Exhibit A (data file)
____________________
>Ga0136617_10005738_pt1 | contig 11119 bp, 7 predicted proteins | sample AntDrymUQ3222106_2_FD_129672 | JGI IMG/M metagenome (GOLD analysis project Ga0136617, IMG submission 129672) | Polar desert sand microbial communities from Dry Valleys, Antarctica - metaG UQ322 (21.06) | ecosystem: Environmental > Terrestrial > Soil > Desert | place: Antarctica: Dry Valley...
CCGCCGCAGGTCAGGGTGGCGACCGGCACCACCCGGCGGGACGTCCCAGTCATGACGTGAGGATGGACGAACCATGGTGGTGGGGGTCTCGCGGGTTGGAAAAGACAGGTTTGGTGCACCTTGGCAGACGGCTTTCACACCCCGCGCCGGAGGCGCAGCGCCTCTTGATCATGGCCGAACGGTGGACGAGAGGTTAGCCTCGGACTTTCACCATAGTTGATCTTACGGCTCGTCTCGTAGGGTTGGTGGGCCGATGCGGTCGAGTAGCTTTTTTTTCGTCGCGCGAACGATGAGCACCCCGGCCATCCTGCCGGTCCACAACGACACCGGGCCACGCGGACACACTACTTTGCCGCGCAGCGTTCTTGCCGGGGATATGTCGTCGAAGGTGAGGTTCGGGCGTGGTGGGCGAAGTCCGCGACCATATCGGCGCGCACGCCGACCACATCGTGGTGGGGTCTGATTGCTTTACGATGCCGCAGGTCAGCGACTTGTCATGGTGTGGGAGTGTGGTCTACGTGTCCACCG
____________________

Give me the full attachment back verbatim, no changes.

>Ga0136617_10005738_pt1 | contig 11119 bp, 7 predicted proteins | sample AntDrymUQ3222106_2_FD_129672 | JGI IMG/M metagenome (GOLD analysis project Ga0136617, IMG submission 129672) | Polar desert sand microbial communities from Dry Valleys, Antarctica - metaG UQ322 (21.06) | ecosystem: Environmental > Terrestrial > Soil > Desert | place: Antarctica: Dry Valley...
CCGCCGCAGGTCAGGGTGGCGACCGGCACCACCCGGCGGGACGTCCCAGTCATGACGTGAGGATGGACGAACCATGGTGGTGGGGGTCTCGCGGGTTGGAAAAGACAGGTTTGGTGCACCTTGGCAGACGGCTTTCACACCCCGCGCCGGAGGCGCAGCGCCTCTTGATCATGGCCGAACGGTGGACGAGAGGTTAGCCTCGGACTTTCACCATAGTTGATCTTACGGCTCGTCTCGTAGGGTTGGTGGGCCGATGCGGTCGAGTAGCTTTTTTTTCGTCGCGCGAACGATGAGCACCCCGGCCATCCTGCCGGTCCACAACGACACCGGGCCACGCGGACACACTACTTTGCCGCGCAGCGTTCTTGCCGGGGATATGTCGTCGAAGGTGAGGTTCGGGCGTGGTGGGCGAAGTCCGCGACCATATCGGCGCGCACGCCGACCACATCGTGGTGGGGTCTGATTGCTTTACGATGCCGCAGGTCAGCGACTTGTCATGGTGTGGGAGTGTGGTCTACGTGTCCACCG